January 15, 2013; Source: City Paper
License plates with a message! As NPQ has followed this issue on an ongoing basis, we’ve found that this has been a thorny issue for state governments and nonprofits trying to figure out what kinds of entities might be entitled to get specialty plates, what messages work and don’t work for state-issued plates, how the economics of the specialty plates are handled, and perhaps most importantly, which high profile persons are willing to put the message plates on their cars.
In Washington D.C., we would guess that President Obama hasn’t been behind the wheel of a car since he took office. Those of us sometimes caught behind presidential motorcades haven’t seen the president leaning on his horn to get through Dupont Circle like the rest of the District’s harried motorists. But the president will be adopting a message on the plates of his limousine that he had spurned during his first four years in office: D.C.’s “Taxation Without Representation” license plate. This plate reminds people that D.C.’s congressional delegate, Eleanor Holmes Norton, cannot vote in the House of Representatives despite the fact that more people live in Washington, D.C. than in Vermont or Wyoming.
Why now when he didn’t do it for four years? Here is the statement from the White House, according to the Washington City Paper:
“President Obama has lived in the District now for four years, and has seen first-hand how patently unfair it is for working families in D.C. to work hard, raise children and pay taxes, without having a vote in Congress…Attaching these plates to the presidential vehicles demonstrates the President’s commitment to the principle of full representation for the people of the District of Columbia and his willingness to fight for voting rights, Home Rule and budget autonomy for the District.”
The D.C. “Taxation Without Representation” reportedly sprang from an idea credited to an intern who worked at DC VOTE, the nonprofit organization that has been advocating for full voting rights for District residents since it was founded in 1998. The result is that President Obama will be displaying something of a nonprofit-generated specialty plate, except that the specialty plate is the norm for drivers in Washington, D.C.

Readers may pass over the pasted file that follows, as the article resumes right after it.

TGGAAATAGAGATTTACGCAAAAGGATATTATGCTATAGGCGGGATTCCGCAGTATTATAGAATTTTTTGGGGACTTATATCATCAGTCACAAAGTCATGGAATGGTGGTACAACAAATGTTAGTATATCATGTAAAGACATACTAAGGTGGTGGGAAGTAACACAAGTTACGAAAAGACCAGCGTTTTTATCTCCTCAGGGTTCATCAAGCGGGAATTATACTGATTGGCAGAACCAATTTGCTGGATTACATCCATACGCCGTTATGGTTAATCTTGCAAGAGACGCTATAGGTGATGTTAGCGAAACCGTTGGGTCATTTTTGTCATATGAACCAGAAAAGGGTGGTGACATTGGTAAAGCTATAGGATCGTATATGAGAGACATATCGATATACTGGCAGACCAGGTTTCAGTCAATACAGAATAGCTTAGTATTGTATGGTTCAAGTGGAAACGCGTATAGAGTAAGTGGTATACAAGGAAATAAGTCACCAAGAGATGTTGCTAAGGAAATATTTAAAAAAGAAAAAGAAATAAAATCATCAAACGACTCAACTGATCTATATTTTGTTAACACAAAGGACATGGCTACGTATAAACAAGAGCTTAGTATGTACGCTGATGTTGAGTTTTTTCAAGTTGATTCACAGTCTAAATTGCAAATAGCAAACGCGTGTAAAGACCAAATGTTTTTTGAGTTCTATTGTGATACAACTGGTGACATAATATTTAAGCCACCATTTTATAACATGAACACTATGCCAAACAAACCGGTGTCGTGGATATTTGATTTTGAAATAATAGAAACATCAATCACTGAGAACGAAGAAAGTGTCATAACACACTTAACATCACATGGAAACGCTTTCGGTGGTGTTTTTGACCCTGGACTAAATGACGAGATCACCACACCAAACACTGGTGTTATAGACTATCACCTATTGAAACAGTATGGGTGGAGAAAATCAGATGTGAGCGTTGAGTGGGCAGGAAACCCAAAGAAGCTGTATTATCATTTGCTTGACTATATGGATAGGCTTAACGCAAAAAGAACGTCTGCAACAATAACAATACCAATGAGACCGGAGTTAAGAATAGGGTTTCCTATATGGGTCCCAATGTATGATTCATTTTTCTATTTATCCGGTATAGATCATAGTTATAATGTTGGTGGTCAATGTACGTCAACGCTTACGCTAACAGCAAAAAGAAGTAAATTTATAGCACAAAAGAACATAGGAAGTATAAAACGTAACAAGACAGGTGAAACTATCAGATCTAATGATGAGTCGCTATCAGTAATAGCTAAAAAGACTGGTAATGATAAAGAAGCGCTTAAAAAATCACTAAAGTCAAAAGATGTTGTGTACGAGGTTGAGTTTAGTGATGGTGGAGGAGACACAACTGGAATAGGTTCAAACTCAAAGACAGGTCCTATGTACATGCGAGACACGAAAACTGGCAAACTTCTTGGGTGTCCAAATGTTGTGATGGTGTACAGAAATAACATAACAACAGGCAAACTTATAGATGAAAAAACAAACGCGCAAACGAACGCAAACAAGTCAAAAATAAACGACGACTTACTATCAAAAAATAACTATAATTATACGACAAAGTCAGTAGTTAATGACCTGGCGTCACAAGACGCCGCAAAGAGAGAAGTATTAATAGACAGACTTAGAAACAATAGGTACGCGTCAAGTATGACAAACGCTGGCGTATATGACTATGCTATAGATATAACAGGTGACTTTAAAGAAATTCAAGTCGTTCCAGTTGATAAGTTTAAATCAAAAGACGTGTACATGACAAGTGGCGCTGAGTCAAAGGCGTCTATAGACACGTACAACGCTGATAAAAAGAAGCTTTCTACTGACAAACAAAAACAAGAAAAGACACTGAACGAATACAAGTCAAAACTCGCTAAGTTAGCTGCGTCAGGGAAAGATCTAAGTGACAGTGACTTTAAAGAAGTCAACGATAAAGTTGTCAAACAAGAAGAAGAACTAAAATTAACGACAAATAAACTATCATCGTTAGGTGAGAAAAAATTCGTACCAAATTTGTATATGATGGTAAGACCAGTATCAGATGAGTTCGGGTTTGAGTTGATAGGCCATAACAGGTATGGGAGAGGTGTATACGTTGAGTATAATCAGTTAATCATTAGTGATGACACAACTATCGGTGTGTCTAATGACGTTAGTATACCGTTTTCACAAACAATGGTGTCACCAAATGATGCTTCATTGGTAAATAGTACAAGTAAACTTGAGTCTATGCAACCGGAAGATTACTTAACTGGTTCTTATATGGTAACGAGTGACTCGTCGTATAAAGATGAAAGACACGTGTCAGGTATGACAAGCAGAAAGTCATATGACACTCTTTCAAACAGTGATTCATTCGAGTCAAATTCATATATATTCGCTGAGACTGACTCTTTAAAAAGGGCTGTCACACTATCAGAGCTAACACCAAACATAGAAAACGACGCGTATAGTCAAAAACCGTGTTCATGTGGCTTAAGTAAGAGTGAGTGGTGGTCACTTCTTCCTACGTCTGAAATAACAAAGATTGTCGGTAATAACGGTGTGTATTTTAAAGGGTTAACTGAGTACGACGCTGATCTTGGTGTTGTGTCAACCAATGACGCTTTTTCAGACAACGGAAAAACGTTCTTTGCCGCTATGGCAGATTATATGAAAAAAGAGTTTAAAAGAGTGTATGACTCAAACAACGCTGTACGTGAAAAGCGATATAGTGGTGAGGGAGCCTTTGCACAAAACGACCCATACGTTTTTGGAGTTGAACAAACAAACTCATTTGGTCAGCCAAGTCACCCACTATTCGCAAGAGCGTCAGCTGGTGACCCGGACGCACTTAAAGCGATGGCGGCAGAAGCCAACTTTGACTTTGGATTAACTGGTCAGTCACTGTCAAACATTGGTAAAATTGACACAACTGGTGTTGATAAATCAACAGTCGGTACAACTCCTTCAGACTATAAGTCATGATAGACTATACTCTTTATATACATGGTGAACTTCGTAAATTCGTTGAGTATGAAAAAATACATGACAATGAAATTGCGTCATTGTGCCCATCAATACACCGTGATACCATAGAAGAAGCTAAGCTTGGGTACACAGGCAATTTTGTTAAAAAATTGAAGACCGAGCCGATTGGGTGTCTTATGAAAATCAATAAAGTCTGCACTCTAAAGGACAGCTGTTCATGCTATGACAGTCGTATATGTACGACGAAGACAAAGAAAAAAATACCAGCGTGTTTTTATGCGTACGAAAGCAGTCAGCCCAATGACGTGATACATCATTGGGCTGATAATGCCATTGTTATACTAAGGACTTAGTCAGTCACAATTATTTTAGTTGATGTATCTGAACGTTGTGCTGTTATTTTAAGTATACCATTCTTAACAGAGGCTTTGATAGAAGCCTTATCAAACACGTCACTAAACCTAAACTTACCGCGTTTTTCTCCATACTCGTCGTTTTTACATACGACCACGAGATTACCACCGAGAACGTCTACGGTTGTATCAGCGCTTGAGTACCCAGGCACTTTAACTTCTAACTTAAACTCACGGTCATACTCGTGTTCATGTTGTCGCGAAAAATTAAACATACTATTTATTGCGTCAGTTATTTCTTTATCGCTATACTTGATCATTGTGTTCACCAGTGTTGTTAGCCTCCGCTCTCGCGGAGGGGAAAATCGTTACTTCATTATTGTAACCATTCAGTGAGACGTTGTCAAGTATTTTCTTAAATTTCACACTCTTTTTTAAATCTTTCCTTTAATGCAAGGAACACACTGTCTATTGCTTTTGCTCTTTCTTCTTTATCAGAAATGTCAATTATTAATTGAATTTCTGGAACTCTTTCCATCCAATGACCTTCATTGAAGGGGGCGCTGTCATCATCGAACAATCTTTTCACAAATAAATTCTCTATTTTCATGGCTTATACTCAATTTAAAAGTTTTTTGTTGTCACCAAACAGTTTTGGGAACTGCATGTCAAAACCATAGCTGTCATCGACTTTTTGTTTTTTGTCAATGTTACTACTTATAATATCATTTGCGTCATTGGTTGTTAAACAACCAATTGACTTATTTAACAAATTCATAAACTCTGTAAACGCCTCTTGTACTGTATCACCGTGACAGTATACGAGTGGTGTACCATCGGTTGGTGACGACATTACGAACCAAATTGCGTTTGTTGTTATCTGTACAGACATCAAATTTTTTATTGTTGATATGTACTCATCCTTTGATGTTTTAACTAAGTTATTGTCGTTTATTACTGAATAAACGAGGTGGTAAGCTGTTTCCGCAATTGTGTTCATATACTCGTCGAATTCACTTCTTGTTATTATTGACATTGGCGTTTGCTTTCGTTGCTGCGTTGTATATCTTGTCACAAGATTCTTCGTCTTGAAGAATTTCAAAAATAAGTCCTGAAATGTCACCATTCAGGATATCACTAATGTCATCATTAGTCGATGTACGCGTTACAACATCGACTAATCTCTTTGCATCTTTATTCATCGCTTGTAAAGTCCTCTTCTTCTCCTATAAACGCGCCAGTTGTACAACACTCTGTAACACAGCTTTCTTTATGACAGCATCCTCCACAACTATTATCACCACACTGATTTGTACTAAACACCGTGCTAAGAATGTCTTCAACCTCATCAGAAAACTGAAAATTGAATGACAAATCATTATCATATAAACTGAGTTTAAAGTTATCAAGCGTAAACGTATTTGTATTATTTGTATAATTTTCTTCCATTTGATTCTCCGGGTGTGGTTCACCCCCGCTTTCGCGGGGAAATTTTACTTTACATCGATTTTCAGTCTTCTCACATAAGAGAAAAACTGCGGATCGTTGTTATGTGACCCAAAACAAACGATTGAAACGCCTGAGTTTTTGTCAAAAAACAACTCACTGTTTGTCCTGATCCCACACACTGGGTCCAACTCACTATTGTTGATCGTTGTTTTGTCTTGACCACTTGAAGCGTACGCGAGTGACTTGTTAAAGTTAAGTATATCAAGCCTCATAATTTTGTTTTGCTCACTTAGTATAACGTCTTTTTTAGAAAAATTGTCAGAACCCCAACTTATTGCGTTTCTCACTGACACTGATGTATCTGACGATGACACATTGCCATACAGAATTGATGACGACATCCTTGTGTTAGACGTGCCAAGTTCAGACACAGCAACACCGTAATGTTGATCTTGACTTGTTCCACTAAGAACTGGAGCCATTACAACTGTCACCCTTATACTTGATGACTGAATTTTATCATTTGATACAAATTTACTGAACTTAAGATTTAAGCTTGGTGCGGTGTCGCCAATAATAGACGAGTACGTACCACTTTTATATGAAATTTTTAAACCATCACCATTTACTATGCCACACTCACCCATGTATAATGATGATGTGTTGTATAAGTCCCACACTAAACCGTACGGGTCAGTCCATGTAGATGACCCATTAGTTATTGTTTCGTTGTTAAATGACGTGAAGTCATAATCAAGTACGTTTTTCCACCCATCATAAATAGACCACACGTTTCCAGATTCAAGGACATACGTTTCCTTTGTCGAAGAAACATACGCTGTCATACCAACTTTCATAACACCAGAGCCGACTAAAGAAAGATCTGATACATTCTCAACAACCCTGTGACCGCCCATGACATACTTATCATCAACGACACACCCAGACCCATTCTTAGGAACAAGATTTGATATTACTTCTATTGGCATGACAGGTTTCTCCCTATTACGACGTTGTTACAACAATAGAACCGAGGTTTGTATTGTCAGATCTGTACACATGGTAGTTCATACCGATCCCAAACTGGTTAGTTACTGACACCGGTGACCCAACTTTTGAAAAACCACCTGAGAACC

Other specialty plates don’t get quite the same level of support. In North Carolina in 2011, the state legislature passed a bill authorizing a “Choose Life” license plate, but rejected amendments to allow for an alternative message such as “Respect Choice” as well. The American Civil Liberties Union challenged the statute, and this past December, federal court judge James Fox ruled that the state’s failure to offer an alternative to the anti-choice plate was a violation of the First Amendment. This month, the state announced it is going to appeal that decision to fight having to offer a “Respect Choice” plate along with the “Choose Life” plate.
The “Choose Life” plate was one of 80 approved by the state legislature. The “Choose Life” plates cost motorists $25, from which $15 goes to the Carolina Pregnancy Care Fellowship, a group that provides pregnancy counseling. In launching an appeal to Judge Fox’s decision, the state is willing to devote tax resources to pay for lawyers to argue a case in the Fourth Circuit Court of Appeals that will cost more money than a few hundred people buying the “Choose Life” plate will generate. This is the cost of attempting to deny pro-choice advocates a dose of free speech equal to that of pro-life advocates.
In North Carolina, pro-life advocates could have simply chosen not to displace a “Respect Choice” plate, just as President Obama’s predecessors (other than President Clinton for a year or so) opted to sidestep the message of full voting rights for the more than 617,000 people living in Washington, D.C. The battle over license plates will keep courts at all levels occupied for many years to come.—Rick Cohen